Note. If line 2 is equal to or more than the amount on line 1, stop here.
Your IRA contributions are not deductible. See Nondeductible Contributions.
  
3.Subtract line 2 from line 1. If line 3 is $10,000 or more ($20,000 or more if married filing jointly or qualifying widow(er) and you are covered by an employer plan), stop here. You can take a full IRA deduction for contributions of up to $5,000 ($6,000 if you are age 50 or older) or 100% of your (and if married filing jointly, your spouse's) compensation, whichever is less 3.7,445
4.Multiply line 3 by the percentage below that applies to you. If the result is not a multiple of $10, round it to the next highest multiple of $10. (For example, $611.40 is rounded to $620.) However, if the result is less than $200, enter $200.    
 
  • Married filing jointly or qualifying widow(er) and you are covered by an employer plan, multiply line 3 by 25% (.25) (by 30% (.30) if you are age 50 or older).
  • All others, multiply line 3 by 50% (.50) (by 60% (.60) if you are age 50 or older).
Right brace4.3,730
5.Enter your compensation minus any deductions on Form 1040 or Form 1040NR, line 27 (deductible part of self-employment tax) and line 28 (self-employed SEP, SIMPLE, and qualified plans). If you are filing a joint return and your compensation is less than your spouse's, include your spouse's compensation reduced by his or her traditional IRA and Roth IRA contributions for this year. If you file Form 1040 or Form 1040NR, do not reduce your compensation by any losses from self-employment 5.40,000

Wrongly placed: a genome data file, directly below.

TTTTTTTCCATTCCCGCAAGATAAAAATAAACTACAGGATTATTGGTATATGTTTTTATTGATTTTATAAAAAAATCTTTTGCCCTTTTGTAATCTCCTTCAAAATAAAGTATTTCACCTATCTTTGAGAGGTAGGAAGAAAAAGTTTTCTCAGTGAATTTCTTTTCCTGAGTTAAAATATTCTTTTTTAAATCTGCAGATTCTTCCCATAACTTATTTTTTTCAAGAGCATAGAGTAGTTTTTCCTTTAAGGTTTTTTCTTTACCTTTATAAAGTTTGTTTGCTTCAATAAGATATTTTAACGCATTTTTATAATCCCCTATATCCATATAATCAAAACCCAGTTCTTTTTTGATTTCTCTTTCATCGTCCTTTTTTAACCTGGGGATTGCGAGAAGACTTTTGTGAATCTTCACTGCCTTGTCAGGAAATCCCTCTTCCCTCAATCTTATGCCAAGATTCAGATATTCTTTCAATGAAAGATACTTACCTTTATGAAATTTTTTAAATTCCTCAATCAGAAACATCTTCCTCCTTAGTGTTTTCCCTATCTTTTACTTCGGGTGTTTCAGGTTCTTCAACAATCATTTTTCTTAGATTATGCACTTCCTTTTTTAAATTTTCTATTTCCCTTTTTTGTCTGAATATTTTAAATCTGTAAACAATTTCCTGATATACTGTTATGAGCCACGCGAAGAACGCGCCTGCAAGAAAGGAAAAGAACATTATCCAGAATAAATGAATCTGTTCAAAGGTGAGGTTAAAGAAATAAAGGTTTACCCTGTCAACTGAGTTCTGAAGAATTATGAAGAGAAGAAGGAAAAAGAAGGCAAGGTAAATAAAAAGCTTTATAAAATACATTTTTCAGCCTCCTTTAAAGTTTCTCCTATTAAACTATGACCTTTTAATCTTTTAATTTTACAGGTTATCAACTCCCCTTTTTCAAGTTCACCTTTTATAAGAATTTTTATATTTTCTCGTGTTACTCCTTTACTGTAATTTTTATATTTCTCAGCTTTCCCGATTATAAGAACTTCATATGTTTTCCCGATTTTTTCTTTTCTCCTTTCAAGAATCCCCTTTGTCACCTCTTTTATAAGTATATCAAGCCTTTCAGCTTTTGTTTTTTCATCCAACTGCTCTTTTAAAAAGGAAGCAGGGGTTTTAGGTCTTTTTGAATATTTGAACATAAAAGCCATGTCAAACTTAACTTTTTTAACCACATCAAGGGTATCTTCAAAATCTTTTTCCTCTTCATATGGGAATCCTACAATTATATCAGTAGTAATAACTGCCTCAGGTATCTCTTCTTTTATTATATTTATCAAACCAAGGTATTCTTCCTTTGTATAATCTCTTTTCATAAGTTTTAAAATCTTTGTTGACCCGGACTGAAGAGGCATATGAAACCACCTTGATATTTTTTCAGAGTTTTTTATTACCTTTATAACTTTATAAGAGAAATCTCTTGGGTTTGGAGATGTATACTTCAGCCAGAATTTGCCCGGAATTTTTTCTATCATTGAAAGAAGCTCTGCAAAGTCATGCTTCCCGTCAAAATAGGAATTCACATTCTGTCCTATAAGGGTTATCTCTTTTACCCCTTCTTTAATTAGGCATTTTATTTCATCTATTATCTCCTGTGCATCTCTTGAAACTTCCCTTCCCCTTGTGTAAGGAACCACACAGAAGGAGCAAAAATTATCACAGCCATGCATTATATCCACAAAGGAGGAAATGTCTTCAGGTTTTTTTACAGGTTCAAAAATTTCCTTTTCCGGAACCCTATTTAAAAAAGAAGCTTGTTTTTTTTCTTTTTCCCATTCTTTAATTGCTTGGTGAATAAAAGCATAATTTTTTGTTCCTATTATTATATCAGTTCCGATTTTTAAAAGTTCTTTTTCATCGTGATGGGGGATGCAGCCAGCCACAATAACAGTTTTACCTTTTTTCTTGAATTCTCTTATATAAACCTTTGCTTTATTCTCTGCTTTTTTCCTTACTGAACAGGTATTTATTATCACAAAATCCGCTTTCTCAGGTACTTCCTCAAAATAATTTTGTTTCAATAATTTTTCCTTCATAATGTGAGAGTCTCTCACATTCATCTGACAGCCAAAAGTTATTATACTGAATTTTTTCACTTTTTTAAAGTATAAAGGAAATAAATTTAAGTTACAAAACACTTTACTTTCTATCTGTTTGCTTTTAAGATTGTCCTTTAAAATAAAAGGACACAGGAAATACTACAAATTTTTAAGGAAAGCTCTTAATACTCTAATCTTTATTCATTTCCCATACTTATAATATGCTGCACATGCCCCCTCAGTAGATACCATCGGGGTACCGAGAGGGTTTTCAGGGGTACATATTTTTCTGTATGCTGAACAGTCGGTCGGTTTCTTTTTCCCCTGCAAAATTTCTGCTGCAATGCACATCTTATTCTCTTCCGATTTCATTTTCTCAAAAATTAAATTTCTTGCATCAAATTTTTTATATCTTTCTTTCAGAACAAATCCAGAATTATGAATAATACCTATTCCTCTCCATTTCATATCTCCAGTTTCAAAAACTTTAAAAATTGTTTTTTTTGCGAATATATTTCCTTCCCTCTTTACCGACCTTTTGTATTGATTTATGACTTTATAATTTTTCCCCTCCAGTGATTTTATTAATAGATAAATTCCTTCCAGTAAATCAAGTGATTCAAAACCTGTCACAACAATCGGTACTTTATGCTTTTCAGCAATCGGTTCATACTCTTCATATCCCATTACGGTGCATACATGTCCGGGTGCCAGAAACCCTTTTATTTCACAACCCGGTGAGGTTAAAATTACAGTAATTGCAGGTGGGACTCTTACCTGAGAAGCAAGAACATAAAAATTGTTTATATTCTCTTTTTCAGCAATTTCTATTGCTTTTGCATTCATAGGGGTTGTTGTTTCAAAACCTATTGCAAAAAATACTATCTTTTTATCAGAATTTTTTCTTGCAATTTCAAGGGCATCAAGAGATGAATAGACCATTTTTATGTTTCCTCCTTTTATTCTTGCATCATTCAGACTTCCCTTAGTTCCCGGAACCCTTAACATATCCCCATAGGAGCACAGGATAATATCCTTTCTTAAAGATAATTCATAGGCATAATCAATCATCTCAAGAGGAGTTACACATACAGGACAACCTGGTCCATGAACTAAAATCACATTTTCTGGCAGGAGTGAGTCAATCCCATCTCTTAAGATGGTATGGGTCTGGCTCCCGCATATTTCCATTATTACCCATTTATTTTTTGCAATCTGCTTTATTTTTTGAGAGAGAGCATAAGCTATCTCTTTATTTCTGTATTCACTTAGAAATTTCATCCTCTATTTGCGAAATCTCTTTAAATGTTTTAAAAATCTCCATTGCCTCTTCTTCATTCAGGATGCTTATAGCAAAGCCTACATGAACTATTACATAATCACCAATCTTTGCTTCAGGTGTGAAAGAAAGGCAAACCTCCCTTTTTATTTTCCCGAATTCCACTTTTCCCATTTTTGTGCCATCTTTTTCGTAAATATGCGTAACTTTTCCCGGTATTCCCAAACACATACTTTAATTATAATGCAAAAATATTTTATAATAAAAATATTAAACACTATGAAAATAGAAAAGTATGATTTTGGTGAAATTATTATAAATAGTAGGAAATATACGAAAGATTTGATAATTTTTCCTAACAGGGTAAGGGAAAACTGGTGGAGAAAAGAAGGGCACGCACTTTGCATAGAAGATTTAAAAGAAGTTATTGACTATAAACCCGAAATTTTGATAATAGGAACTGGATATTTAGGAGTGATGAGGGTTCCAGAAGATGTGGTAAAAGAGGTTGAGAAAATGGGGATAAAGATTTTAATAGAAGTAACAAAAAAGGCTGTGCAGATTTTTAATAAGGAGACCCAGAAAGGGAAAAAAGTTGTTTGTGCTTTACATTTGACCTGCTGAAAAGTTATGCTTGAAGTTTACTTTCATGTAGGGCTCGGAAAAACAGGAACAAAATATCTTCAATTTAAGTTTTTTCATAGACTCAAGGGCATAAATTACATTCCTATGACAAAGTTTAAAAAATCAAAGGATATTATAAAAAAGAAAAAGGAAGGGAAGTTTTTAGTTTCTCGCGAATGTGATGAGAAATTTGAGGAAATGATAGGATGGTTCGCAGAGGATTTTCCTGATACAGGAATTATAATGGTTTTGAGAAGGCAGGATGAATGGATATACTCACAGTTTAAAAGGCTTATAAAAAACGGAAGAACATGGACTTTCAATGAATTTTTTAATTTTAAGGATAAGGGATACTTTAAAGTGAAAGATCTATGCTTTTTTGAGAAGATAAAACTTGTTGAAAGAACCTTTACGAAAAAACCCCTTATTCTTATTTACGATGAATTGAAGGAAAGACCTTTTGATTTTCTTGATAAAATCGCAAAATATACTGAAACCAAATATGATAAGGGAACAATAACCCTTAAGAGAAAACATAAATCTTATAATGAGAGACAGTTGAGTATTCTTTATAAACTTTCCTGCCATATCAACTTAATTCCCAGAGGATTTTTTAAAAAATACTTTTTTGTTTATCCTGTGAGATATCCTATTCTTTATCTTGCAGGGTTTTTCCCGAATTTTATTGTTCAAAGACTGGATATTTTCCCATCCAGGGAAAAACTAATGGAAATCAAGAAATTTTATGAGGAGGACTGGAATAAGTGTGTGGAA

6.Enter contributions made, or to be made, to your IRA for 2011, but do not enter more than $5,000 ($6,000 if you are age 50 or older). If contributions are more than $5,000 ($6,000 if you are age 50 or older), see Excess Contributions, later. 6.5,000
7.IRA deduction. Compare lines 4, 5, and 6. Enter the smallest amount (or a smaller amount if you choose) here and on the Form 1040, 1040A, or 1040NR line for your IRA, whichever applies. If line 6 is more than line 7 and you want to make a nondeductible contribution, go to line 8 7.3,730
8.Nondeductible contribution. Subtract line 7 from line 5 or 6, whichever is smaller.
Enter the result here and on line 1 of your Form 8606
8.1,270